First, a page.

Author Topic: Nikkormat FTN, Nikon FE and Nikon FM2n repair articles!  (Read 1189 times)

richardHaw

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Re: Nikkormat FTN, Nikon FE and Nikon FM2n repair articles!
« Reply #15 on: December 25, 2018, 10:17:44 »
Glad to be of assistance.
I just took a look on eBay and was shocked that FM3a prices are so high: US$750-1000.
The FM3a feels so solid but light. And compared to my Df it is positively tiny.

they are the most expensive. they say that not many were made because the FM came out soon after  :o :o :o

richardHaw

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Re: Nikkormat FTN, Nikon FE and Nikon FM2n repair articles!
« Reply #16 on: December 29, 2018, 03:40:14 »
https://richardhaw.com/2018/12/29/repair-nikkormat-ftn-part-2/

here's part 2!

I will post the diode article on part 3!  :o :o :o

the bottom is too cramped. let's see if I can fit a diode there  ::)

Akira

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Re: Nikkormat FTN, Nikon FE and Nikon FM2n repair articles!
« Reply #17 on: December 29, 2018, 04:40:48 »
they are the most expensive. they say that not many were made because the FM came out soon after  :o :o :o

You mean, FT3?  Lorne meant FM3a with the electric-mechanical hybrid shutter.
"The eye is blind if the mind is absent." - Confucius

"Limitation is inspiration." - Akira

richardHaw

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Re: Nikkormat FTN, Nikon FE and Nikon FM2n repair articles!
« Reply #18 on: December 29, 2018, 04:43:12 »
You mean, FT3?  Lorne meant FM3a with the electric-mechanical hybrid shutter.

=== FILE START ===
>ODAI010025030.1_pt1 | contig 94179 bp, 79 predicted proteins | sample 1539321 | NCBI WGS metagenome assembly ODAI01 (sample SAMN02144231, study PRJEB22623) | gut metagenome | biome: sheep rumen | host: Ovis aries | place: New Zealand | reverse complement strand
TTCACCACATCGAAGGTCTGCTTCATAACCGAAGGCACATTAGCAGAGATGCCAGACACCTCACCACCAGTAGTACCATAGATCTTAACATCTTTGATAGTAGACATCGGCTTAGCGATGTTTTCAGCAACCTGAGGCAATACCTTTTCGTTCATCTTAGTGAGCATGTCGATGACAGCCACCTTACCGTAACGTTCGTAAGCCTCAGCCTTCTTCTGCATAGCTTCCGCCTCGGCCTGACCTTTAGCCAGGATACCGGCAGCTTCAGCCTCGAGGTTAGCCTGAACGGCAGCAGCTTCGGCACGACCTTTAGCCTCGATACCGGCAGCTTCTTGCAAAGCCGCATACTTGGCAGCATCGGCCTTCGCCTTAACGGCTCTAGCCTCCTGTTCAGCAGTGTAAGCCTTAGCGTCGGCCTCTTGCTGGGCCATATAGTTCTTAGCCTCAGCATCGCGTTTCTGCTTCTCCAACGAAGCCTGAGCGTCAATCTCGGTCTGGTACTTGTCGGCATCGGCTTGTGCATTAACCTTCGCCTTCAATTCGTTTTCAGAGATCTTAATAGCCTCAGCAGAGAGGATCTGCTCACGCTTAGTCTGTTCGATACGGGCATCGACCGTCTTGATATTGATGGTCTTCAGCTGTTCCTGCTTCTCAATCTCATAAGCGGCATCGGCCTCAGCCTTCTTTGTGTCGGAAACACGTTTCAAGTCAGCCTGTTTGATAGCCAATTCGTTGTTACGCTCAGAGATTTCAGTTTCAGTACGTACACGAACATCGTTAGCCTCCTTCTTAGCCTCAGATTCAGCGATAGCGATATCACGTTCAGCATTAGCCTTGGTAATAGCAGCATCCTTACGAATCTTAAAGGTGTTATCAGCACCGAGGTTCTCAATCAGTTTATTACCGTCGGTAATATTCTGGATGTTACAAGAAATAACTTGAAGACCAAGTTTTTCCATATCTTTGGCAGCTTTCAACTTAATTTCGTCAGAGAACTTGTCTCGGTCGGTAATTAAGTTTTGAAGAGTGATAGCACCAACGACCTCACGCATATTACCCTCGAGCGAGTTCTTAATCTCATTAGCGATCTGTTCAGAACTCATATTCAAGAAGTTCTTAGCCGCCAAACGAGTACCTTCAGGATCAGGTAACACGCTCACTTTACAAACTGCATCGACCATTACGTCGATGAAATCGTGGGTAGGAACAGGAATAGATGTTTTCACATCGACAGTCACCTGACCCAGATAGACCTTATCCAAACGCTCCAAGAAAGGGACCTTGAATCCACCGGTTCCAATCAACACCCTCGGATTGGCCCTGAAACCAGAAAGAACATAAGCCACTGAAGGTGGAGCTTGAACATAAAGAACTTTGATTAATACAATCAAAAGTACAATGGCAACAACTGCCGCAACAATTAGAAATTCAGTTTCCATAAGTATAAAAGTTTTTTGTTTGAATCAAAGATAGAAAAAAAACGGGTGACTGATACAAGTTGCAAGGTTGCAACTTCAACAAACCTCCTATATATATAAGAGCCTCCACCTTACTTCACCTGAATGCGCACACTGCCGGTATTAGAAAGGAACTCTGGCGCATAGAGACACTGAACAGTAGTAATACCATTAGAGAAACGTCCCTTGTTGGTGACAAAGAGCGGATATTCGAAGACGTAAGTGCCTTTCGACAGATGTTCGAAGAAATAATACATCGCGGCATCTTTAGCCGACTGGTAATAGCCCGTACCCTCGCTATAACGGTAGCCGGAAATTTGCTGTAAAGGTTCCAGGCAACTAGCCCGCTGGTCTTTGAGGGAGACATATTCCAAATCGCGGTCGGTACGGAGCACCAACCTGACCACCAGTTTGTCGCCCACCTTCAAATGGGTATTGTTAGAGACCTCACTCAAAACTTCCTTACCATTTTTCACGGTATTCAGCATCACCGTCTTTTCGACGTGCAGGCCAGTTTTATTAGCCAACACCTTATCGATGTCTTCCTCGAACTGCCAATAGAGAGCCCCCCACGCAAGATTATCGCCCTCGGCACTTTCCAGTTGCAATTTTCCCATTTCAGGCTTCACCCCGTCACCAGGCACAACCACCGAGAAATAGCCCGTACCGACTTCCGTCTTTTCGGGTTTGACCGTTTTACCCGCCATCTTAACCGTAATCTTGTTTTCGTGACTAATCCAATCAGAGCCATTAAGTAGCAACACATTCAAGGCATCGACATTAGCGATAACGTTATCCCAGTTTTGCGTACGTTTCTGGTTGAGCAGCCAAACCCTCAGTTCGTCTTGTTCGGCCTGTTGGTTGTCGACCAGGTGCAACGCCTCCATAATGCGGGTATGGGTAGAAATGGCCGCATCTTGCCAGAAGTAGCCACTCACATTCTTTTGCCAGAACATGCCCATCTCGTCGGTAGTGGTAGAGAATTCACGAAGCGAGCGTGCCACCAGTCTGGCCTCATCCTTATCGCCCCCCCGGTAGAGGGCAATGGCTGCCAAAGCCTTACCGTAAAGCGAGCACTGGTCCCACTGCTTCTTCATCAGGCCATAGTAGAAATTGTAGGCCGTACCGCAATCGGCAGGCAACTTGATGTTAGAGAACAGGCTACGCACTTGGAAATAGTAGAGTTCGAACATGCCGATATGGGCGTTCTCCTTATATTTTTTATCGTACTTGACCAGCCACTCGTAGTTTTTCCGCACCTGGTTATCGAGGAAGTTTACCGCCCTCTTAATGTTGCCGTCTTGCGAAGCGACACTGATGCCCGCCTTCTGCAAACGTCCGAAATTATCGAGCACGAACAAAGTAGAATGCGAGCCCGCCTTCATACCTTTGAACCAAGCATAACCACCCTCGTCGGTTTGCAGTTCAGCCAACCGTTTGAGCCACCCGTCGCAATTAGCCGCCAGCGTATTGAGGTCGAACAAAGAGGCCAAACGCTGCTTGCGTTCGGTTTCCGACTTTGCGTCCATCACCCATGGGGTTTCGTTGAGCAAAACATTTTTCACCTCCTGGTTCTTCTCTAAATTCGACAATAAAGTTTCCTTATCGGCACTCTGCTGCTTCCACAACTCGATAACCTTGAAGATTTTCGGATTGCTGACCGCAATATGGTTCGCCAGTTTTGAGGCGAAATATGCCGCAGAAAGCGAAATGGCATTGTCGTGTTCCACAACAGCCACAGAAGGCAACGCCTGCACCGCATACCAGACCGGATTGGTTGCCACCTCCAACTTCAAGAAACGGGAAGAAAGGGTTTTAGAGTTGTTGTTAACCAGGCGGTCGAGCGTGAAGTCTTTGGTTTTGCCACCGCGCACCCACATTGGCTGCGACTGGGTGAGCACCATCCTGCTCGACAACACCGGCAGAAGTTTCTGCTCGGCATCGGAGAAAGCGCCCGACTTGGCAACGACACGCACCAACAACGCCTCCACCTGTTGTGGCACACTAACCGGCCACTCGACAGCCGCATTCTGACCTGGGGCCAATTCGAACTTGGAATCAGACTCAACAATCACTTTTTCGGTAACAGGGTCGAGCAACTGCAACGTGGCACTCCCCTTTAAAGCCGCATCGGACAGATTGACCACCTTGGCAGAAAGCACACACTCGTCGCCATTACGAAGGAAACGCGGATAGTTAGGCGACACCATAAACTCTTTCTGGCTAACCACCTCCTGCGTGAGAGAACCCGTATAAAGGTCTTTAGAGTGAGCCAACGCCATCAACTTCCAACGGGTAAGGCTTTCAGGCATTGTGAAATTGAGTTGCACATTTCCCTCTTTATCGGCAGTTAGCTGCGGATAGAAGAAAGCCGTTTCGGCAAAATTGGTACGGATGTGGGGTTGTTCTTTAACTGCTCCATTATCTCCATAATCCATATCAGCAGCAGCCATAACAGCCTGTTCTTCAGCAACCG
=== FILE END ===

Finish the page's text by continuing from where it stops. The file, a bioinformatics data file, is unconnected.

yes FT3  :o :o :o

Hugh_3170

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Re: Nikkormat FTN, Nikon FE and Nikon FM2n repair articles!
« Reply #19 on: January 06, 2019, 07:44:13 »
This approach using a Toshiba IC regulator chip is food for thought:  http://www.robotroom.com/Mercury-Battery-Replacement-Regulator-1.html     

The forward voltage drop of a 1N5711 Schottky diode, for example, is quite dependent on the current draw, which for the Nikkormat varies between ~ 0.03mA in dull light (EV3) and up to ~9mA in bright light (EV17), which means that in dull light the voltage drop across the Schottky is too little and in bright light it is too much.

Spec sheet for the IN5711: https://docs-apac.rs-online.com/webdocs/0da3/0900766b80da3e34.pdf 

The Toshiba IC regulator chip is very small and controls the output voltage within tight limits over this range of currents.

On the other hand, if the galvanometer balance current can be reset for the higher currents created by the 1.55volt Silver cell, then that would be the simplest solution I am now thinking.


i bought a batch of 1N5711  :o :o :o
Hugh Gunn